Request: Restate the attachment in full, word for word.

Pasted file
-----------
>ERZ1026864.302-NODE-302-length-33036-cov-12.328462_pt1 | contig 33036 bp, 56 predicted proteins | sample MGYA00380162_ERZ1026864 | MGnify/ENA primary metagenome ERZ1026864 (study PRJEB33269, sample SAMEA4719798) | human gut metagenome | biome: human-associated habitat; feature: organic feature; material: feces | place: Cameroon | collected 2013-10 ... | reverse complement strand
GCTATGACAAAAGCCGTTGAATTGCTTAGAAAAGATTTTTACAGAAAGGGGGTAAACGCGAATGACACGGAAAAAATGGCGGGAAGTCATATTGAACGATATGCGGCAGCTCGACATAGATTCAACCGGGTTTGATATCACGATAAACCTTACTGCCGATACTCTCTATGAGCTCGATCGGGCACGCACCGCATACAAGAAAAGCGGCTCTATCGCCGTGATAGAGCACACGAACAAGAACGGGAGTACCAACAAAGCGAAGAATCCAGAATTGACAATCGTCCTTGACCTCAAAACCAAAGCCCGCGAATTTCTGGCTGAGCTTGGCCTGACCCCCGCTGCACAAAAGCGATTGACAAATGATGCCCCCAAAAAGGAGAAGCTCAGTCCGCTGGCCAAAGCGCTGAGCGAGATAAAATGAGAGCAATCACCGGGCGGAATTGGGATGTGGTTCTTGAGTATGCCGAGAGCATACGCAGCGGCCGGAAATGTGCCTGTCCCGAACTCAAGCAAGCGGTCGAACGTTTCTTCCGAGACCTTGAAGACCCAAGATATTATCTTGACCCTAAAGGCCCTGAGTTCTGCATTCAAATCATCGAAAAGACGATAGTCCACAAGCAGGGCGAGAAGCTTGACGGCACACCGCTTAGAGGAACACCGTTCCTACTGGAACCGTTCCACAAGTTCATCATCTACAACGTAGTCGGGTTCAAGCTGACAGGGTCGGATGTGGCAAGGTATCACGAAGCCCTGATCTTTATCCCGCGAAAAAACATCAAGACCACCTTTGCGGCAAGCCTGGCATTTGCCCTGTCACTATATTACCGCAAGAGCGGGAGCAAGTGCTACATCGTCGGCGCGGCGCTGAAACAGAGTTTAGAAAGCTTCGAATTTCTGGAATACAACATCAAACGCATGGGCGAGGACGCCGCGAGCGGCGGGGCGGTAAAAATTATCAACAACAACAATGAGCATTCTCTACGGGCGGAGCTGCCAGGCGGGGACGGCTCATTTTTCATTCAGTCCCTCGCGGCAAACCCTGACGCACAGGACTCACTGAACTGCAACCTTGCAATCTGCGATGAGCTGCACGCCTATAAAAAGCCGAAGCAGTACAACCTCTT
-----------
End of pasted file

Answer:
>ERZ1026864.302-NODE-302-length-33036-cov-12.328462_pt1 | contig 33036 bp, 56 predicted proteins | sample MGYA00380162_ERZ1026864 | MGnify/ENA primary metagenome ERZ1026864 (study PRJEB33269, sample SAMEA4719798) | human gut metagenome | biome: human-associated habitat; feature: organic feature; material: feces | place: Cameroon | collected 2013-10 ... | reverse complement strand
GCTATGACAAAAGCCGTTGAATTGCTTAGAAAAGATTTTTACAGAAAGGGGGTAAACGCGAATGACACGGAAAAAATGGCGGGAAGTCATATTGAACGATATGCGGCAGCTCGACATAGATTCAACCGGGTTTGATATCACGATAAACCTTACTGCCGATACTCTCTATGAGCTCGATCGGGCACGCACCGCATACAAGAAAAGCGGCTCTATCGCCGTGATAGAGCACACGAACAAGAACGGGAGTACCAACAAAGCGAAGAATCCAGAATTGACAATCGTCCTTGACCTCAAAACCAAAGCCCGCGAATTTCTGGCTGAGCTTGGCCTGACCCCCGCTGCACAAAAGCGATTGACAAATGATGCCCCCAAAAAGGAGAAGCTCAGTCCGCTGGCCAAAGCGCTGAGCGAGATAAAATGAGAGCAATCACCGGGCGGAATTGGGATGTGGTTCTTGAGTATGCCGAGAGCATACGCAGCGGCCGGAAATGTGCCTGTCCCGAACTCAAGCAAGCGGTCGAACGTTTCTTCCGAGACCTTGAAGACCCAAGATATTATCTTGACCCTAAAGGCCCTGAGTTCTGCATTCAAATCATCGAAAAGACGATAGTCCACAAGCAGGGCGAGAAGCTTGACGGCACACCGCTTAGAGGAACACCGTTCCTACTGGAACCGTTCCACAAGTTCATCATCTACAACGTAGTCGGGTTCAAGCTGACAGGGTCGGATGTGGCAAGGTATCACGAAGCCCTGATCTTTATCCCGCGAAAAAACATCAAGACCACCTTTGCGGCAAGCCTGGCATTTGCCCTGTCACTATATTACCGCAAGAGCGGGAGCAAGTGCTACATCGTCGGCGCGGCGCTGAAACAGAGTTTAGAAAGCTTCGAATTTCTGGAATACAACATCAAACGCATGGGCGAGGACGCCGCGAGCGGCGGGGCGGTAAAAATTATCAACAACAACAATGAGCATTCTCTACGGGCGGAGCTGCCAGGCGGGGACGGCTCATTTTTCATTCAGTCCCTCGCGGCAAACCCTGACGCACAGGACTCACTGAACTGCAACCTTGCAATCTGCGATGAGCTGCACGCCTATAAAAAGCCGAAGCAGTACAACCTCTT